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Posted: November 7, 2008

Regional Australian government issues nanotechnology report on risks

(Nanowerk News) The government of New South Wales has issued a Final Report, Nanotechnology in New South Wales (pdf downlaod, 836 KB) to address a current Legislative Council inquiry into the potential risks of and issues with nanotechnology.
The committee that compiled the report reached the following conclusions and issued these recommendations:
Recommendation 1: That the New South Wales Government recommend that nano-versions of existing chemicals are assessed as new chemicals, during the review of the national regulatory frameworks.
Recommendation 2: That the NSW Government ensure that all relevant State regulatory agencies be involved in developing a coordinated and cohesive position on what amendments, if any, are required to the current regulatory frameworks in order to best regulate nanomaterials over their life-cycle.
Recommendation 3: That WorkCover NSW work with those companies, or premises of which it is aware, that manufacture or use engineered nanomaterials of 300 nanometres or less in size in one or more dimensions, to promote workplace safety in the use of nanotechnology. That WorkCover NSW advertise its intention to undertake this endeavour and call for companies manufacturing or using engineered nanomaterials of 300 nanometres or less in size to contact it to participate in this workplace safety endeavour.
Recommendation 4: That the New South Wales Government work in cooperation with federal agencies on the development of a national mandatory labelling scheme for engineered nanomaterials used in the workplace, and that in the absence of a national scheme, NSW should proceed with investigating the development of its own mandatory labelling scheme.
Recommendation 5: That the NSW Food Authority develop an application to seek an amendment to the national Food Standards Code to require that food labels identify the presence of nanoscale materials.
Recommendation 6: That the New South Wales Government recommend that ingredient labelling requirements for sunscreens and cosmetics include the identification of nanoscale materials, during the review of the national regulatory frameworks.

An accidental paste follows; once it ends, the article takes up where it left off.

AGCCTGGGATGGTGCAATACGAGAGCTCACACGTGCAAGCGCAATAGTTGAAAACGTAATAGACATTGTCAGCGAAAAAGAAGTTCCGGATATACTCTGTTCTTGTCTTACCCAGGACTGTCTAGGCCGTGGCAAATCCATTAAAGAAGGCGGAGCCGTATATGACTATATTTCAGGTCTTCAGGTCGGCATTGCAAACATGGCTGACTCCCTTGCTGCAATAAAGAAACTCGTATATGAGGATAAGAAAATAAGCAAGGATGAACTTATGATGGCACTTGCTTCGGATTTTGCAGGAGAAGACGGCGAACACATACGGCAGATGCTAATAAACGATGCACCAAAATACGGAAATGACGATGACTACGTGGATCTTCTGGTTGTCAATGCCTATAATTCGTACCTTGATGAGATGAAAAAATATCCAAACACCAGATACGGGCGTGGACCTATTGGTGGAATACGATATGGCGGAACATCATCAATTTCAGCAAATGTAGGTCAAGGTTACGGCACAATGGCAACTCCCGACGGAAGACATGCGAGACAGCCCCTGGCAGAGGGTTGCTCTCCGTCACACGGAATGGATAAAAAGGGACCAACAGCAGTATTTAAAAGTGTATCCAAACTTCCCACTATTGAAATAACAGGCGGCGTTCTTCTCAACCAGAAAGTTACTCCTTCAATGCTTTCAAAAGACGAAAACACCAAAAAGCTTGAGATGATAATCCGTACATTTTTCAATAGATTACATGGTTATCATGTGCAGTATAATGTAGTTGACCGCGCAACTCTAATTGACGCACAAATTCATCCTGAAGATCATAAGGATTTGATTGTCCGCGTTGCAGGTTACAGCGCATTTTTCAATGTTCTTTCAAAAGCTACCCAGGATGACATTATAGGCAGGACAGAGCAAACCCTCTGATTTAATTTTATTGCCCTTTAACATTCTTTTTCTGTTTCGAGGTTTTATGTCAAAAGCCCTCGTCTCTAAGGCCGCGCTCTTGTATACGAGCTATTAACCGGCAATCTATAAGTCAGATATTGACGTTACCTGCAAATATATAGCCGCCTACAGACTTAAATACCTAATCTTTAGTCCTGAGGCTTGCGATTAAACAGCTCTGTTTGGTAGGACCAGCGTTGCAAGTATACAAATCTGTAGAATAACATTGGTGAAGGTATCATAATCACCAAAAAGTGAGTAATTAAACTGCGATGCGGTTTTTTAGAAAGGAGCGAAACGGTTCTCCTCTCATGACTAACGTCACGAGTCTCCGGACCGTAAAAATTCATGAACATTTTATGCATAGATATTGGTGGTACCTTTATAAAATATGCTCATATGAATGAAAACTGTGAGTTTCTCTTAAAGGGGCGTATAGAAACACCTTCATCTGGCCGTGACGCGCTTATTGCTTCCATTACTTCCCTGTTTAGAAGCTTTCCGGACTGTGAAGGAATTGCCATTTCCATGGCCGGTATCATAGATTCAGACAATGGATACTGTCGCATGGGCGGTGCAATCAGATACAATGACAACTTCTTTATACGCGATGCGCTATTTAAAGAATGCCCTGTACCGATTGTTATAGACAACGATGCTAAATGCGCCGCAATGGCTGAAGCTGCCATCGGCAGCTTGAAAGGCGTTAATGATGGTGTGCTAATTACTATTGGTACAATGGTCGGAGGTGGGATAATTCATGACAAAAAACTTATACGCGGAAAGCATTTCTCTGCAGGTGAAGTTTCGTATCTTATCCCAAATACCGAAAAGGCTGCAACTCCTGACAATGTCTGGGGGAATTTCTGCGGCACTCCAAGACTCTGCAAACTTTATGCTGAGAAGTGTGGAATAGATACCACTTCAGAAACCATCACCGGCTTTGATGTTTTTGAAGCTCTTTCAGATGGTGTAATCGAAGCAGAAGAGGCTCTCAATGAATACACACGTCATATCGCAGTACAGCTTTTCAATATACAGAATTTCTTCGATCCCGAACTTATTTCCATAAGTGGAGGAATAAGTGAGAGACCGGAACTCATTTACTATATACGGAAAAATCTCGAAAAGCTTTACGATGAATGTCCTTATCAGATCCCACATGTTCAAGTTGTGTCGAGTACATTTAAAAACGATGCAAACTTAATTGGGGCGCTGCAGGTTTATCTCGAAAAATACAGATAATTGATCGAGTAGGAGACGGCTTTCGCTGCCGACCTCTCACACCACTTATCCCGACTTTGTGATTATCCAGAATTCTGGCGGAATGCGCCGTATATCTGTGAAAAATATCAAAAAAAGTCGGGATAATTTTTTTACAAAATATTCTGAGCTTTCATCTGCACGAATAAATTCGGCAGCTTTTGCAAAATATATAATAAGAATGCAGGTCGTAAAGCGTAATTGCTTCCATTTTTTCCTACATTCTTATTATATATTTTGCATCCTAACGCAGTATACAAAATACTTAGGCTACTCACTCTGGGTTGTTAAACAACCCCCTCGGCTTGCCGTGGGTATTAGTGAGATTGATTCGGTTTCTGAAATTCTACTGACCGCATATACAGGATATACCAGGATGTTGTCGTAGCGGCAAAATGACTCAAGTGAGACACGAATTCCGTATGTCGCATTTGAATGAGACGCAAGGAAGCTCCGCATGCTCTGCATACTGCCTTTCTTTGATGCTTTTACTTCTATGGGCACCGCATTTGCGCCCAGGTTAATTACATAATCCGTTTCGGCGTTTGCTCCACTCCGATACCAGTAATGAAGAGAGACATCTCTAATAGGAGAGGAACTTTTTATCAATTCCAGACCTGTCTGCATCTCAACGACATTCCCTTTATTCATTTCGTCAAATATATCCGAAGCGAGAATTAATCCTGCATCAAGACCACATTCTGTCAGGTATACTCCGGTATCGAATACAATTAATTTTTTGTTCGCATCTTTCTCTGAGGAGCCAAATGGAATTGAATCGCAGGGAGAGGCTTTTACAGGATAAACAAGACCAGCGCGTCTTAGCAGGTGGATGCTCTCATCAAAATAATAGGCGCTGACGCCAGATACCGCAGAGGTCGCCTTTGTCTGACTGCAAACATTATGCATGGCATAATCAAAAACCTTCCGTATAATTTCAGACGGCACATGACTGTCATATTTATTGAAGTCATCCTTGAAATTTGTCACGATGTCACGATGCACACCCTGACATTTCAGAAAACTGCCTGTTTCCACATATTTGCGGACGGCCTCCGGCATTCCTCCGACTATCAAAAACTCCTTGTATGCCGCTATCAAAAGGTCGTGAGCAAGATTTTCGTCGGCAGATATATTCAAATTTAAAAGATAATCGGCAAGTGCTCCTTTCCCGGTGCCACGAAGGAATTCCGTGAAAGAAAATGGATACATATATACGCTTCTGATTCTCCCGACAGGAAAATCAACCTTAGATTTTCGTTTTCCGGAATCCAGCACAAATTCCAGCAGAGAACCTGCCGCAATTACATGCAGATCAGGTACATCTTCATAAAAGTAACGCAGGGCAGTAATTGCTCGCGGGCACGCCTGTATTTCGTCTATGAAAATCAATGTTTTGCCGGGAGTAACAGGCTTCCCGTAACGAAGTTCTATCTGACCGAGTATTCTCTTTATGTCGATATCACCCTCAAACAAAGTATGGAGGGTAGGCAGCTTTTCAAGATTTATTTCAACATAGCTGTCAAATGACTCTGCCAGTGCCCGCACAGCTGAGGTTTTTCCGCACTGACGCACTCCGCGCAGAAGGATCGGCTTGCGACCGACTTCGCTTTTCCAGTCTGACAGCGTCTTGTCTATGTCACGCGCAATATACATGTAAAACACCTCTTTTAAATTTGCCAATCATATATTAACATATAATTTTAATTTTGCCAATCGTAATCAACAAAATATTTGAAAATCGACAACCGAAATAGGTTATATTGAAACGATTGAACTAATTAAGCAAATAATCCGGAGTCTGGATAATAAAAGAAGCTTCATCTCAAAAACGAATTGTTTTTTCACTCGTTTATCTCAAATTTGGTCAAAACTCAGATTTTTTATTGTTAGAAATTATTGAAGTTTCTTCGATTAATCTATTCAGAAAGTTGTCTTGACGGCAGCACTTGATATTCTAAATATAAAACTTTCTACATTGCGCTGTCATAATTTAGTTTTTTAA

Recommendation 7: That the New South Wales Government work in cooperation with federal agencies on the development of a national mandatory reporting scheme for companies who use, manufacture, transport or dispose of nanomaterials, and that in the absence of a national scheme, NSW should proceed with investigating the development of its own interim reporting scheme.
Recommendation 8: That the New South Wales Government actively seek, through the use of leverage funding, the establishment of additional metrology infrastructure within the State to build on the current metrology strength and to provide additional benefit to industry, research and development.
Recommendation 9: That the Office of Science and Medical Research, through investigation and consultation, determine what are the nanotoxicology research needs of most importance to the industry and research sectors in New South Wales.
Recommendation 10: That the New South Wales Government provide financial support to create enhanced nanotoxicology assessment capacity relevant to research and industry sectors in the State.
Recommendation 11: That New South Wales Government agencies that provide funding grants for research and development of nanomaterials or products containing nanomaterials with a view to their commercialisation require that a component of that funding be used to assess the health, safety and environmental risks of the material or product when those risks have not yet been tested or confirmed.
Recommendation 12: That the NSW Department of State and Regional Development enter into detailed discussions with the Commonwealth Scientific and Industrial Research Organisation, the Australian Nuclear Science and Technology Organisation and New South Wales Government agencies to explore the feasibility of and need for a specialised facility for assessing the toxicity of engineered nanomaterials, and the case for and benefit of it being located within New South Wales.
Recommendation 13: That a user-friendly, accessible and continually updated directory of research and research infrastructure capacity within New South Wales that is publicly available via an easily accessible website be maintained by a relevant Government agency or department.
Recommendation 14: That the New South Wales Government develop, publish and endorse a comprehensive statement on nanotechnology, referring, among other matters, to current issues relating to nanotechnology, activity being undertaken at the State and national levels, and advice on where further information is available.
Recommendation 15: That the NSW Government establish a NSW Nanotechnology Unit within an existing department or agency to act as a coordination point for all other NSW agencies dealing with issues relating to nanotechnology, provide a central point for whole of government information on or enquires relating to nanotechnology, and proactively engage with industry in the promotion of nanotechnology.
Recommendation 16: That the New South Wales University-Government working group, with representation from the vocational and technical education sector, examine the education, skill and knowledge requirements to support nanotechnology.
Recommendation 17: That the Office of Science and Medical Research, in collaboration with the Department of Education and Training, examine and develop a strategy to ensure greater access for regional students to the Science EXPosed programme.
Recommendation 18: That the NSW Government, or the new NSW Nanotechnology Unit as recommended by the Committee, create and maintain a website that provides information, or links to information, on nanotechnology.
Source: Government of New South Wales